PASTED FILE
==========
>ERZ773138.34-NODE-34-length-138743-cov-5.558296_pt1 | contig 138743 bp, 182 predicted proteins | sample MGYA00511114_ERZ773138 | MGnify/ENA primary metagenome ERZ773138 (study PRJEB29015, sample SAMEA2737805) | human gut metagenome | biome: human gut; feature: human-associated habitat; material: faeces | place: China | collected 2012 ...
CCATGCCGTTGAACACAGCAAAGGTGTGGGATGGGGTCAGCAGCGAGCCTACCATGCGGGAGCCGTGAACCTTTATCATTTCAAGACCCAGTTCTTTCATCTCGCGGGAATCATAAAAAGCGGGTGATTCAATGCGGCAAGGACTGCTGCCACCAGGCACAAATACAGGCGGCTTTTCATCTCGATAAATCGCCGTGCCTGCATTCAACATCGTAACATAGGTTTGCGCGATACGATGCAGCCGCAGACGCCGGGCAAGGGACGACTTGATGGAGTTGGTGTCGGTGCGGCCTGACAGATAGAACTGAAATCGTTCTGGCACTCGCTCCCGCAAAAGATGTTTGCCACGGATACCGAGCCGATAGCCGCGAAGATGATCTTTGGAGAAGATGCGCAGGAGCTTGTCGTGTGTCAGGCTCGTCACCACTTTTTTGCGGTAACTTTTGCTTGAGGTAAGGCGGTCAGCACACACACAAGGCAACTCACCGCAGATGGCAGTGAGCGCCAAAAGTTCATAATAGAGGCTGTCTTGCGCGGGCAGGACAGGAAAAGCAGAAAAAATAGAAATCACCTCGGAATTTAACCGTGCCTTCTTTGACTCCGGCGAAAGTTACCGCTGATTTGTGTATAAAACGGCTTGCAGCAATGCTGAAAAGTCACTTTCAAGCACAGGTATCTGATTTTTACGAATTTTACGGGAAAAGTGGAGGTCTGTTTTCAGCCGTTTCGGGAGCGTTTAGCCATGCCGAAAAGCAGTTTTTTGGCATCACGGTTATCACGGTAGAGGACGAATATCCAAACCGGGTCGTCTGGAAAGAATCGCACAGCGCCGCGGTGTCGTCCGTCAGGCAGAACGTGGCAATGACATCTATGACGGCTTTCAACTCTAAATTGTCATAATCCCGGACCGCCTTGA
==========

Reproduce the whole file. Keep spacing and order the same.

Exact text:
>ERZ773138.34-NODE-34-length-138743-cov-5.558296_pt1 | contig 138743 bp, 182 predicted proteins | sample MGYA00511114_ERZ773138 | MGnify/ENA primary metagenome ERZ773138 (study PRJEB29015, sample SAMEA2737805) | human gut metagenome | biome: human gut; feature: human-associated habitat; material: faeces | place: China | collected 2012 ...
CCATGCCGTTGAACACAGCAAAGGTGTGGGATGGGGTCAGCAGCGAGCCTACCATGCGGGAGCCGTGAACCTTTATCATTTCAAGACCCAGTTCTTTCATCTCGCGGGAATCATAAAAAGCGGGTGATTCAATGCGGCAAGGACTGCTGCCACCAGGCACAAATACAGGCGGCTTTTCATCTCGATAAATCGCCGTGCCTGCATTCAACATCGTAACATAGGTTTGCGCGATACGATGCAGCCGCAGACGCCGGGCAAGGGACGACTTGATGGAGTTGGTGTCGGTGCGGCCTGACAGATAGAACTGAAATCGTTCTGGCACTCGCTCCCGCAAAAGATGTTTGCCACGGATACCGAGCCGATAGCCGCGAAGATGATCTTTGGAGAAGATGCGCAGGAGCTTGTCGTGTGTCAGGCTCGTCACCACTTTTTTGCGGTAACTTTTGCTTGAGGTAAGGCGGTCAGCACACACACAAGGCAACTCACCGCAGATGGCAGTGAGCGCCAAAAGTTCATAATAGAGGCTGTCTTGCGCGGGCAGGACAGGAAAAGCAGAAAAAATAGAAATCACCTCGGAATTTAACCGTGCCTTCTTTGACTCCGGCGAAAGTTACCGCTGATTTGTGTATAAAACGGCTTGCAGCAATGCTGAAAAGTCACTTTCAAGCACAGGTATCTGATTTTTACGAATTTTACGGGAAAAGTGGAGGTCTGTTTTCAGCCGTTTCGGGAGCGTTTAGCCATGCCGAAAAGCAGTTTTTTGGCATCACGGTTATCACGGTAGAGGACGAATATCCAAACCGGGTCGTCTGGAAAGAATCGCACAGCGCCGCGGTGTCGTCCGTCAGGCAGAACGTGGCAATGACATCTATGACGGCTTTCAACTCTAAATTGTCATAATCCCGGACCGCCTTGA